I became interested in the Benelli M4 after noting that the Marines use it in Iraq. The more I learned about it the more I liked it. I even checked it out at my Scheels Sports gun shop. The price tag is $1600 and that is without the magazine extension. Add a two round Benelli magazine extension and the price goes up another $250.00.
So I decided to build my own semi automatic tactical shotgun. Some searching on the Internet revealed the Remington 1100 as a semi auto with a large following and a great reputation. It was introduced in 1963 and has been very popular ever since. In fact, when Remington replaced it with the new and improved 11-87 the 1100 was reintroduced because of popular demand. Since 1963 Remington has produced and sold over 12,000,000 Remington 1100 shotguns around the world.
I located a used Remington 1100 on Gunbroker.com. It was described as a deer gun with a 12 ga smooth bore 21 inch barrel and rifle sights. The starting price was $250. I ended up paying $325 for it.
My original plan was to put together an inexpensive home defense shotgun. The tactical version of the Remington 1100 costs about $700. I thought I could put one together cheaper. The idea was to buy a used shotgun, sand the stock and fore end and paint them tactical black, then Parkerizing the receiver and barrel, and add the magazine extension. I thought I would have about $400 in the gun when finished but that turned out to be quite an under estimate. The problem was that once I got started I kept building to make it better. The original stock was a beautiful walnut that I couldn’t bring myself to paint. I replaced it with the Speedfeed III stock and fore end. Then the magazine extension, then a few parts replaced to make it cycle like new, and the Dave’s Metal Works Easy Loader.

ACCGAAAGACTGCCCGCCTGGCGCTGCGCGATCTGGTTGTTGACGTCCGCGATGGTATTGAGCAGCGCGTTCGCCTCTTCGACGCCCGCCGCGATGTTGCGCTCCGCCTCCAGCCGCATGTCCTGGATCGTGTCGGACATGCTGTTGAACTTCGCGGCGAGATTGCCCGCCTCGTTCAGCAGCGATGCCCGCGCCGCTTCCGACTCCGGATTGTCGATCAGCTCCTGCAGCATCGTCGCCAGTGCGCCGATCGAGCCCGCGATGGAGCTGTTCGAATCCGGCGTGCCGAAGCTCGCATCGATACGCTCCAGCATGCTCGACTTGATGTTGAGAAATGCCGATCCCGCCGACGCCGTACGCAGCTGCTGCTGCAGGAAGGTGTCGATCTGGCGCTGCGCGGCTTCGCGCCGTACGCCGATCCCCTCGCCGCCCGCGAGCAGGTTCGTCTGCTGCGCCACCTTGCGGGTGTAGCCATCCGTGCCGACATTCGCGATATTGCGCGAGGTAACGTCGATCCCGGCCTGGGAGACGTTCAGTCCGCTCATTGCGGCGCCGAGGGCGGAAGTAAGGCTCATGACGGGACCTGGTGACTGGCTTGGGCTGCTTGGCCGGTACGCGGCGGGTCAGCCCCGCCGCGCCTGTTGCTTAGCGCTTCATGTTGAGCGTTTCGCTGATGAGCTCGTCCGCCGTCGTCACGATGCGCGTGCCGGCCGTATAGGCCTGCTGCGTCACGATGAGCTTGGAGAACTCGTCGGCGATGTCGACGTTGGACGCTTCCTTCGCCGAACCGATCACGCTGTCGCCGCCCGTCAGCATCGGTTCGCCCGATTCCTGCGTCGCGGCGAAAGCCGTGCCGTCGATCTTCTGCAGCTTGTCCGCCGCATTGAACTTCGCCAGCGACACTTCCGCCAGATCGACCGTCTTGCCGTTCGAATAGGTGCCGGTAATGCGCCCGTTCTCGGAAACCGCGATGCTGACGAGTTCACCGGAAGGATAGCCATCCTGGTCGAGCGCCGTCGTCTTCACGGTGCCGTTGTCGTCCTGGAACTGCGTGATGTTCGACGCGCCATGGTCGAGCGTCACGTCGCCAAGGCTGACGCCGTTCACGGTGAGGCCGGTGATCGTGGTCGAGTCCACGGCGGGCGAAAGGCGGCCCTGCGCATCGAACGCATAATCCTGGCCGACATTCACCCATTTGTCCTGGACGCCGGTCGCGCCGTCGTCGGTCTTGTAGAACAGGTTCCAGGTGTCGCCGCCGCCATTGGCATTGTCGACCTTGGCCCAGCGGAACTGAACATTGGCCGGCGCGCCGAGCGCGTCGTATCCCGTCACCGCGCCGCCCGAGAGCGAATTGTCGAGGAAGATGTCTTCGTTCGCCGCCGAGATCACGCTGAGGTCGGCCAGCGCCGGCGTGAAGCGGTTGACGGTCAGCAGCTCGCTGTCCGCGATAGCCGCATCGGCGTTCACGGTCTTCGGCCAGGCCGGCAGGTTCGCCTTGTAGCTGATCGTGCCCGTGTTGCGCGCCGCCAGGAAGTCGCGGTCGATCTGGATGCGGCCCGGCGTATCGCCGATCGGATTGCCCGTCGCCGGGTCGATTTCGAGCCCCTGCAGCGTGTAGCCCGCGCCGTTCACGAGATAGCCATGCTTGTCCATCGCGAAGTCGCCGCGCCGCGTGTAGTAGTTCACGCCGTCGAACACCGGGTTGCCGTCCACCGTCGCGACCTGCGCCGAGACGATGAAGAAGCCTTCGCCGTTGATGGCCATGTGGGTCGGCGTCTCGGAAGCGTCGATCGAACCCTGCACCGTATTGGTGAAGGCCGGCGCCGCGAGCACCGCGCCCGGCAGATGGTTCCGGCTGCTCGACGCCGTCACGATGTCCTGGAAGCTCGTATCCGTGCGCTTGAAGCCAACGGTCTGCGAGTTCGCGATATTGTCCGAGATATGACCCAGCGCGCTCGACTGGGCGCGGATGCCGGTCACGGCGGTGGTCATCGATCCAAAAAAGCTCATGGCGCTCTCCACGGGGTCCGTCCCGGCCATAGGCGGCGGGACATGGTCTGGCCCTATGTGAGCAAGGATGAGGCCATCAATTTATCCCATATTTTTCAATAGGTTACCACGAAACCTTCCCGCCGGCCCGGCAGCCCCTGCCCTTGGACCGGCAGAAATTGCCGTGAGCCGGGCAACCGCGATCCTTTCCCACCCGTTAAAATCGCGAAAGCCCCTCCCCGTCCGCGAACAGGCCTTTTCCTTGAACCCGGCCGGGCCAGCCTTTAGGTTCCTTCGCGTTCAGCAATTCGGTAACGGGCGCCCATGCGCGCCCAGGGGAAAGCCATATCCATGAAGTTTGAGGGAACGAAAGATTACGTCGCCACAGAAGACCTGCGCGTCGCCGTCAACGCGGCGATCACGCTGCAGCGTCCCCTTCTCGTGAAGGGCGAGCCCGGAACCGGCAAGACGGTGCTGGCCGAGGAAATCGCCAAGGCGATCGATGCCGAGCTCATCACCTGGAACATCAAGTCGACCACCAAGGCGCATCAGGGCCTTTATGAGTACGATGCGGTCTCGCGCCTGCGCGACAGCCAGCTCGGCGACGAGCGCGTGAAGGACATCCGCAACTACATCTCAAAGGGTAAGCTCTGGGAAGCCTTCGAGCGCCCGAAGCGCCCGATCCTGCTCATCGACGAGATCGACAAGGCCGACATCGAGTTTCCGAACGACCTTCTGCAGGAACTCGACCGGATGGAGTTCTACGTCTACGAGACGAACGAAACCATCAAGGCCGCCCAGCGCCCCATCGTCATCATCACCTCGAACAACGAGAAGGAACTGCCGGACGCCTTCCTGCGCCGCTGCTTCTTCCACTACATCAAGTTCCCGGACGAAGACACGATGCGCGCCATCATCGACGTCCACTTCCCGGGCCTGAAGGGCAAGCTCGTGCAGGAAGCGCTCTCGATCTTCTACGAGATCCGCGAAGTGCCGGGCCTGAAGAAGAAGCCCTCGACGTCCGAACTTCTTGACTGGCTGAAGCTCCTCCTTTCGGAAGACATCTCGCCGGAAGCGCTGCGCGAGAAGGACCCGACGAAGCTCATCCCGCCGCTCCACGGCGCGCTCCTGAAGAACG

I didn’t know anything about the Remington 1100. I searched forums and found a lot of good comments about it. My 1100 was made in the early to mid 1980’s. It is a deer gun with a smooth bore slug barrel. I felt that being a deer gun it really had not seen much service. You just don’t shoot as many slug rounds in a season compared to a skeet gun which can see hundreds of rounds in a season and many thousands of rounds in the course of 30 years.
The first thing I did was purchase a shop manual. I found one called The Remington M870 and M1100 Shotguns, a Shop Manual. It is a great book, very comprehensive and just over 200 pages. I highly recommend this book. Also, there are some very informative YouTube videos about the 1100. I learned a lot from the samples of the AGI series on the 1100.
While familiarizing myself with the gun, I loaded training shells in the magazine and proceeded to cycle the bolt to eject the dummy shells. It jammed and locked up. After some playing with it, I found a part rattling around in the receiver. The Feed Latch had come out of its recess in the receiver side. The feed latch fits into a recess in the side of the receiver and is staked in place. A special tool is required to accomplish this. I saw the process in one of the AGI sampler videos and read more about it in my new Remington 1100 shop manual. To do the job I could go to a gunsmith and pay anywhere from $25 to $50 to get it repaired or I could order the staking tool from Brownells for $27.50 and do the job myself. I ordered the staking tool and a new feed latch. I ended up reinstalling the old feed latch because it looked like new and staked it in place without a hitch. Now I have the tool for my next 1100 feed latch replacement should I ever need it.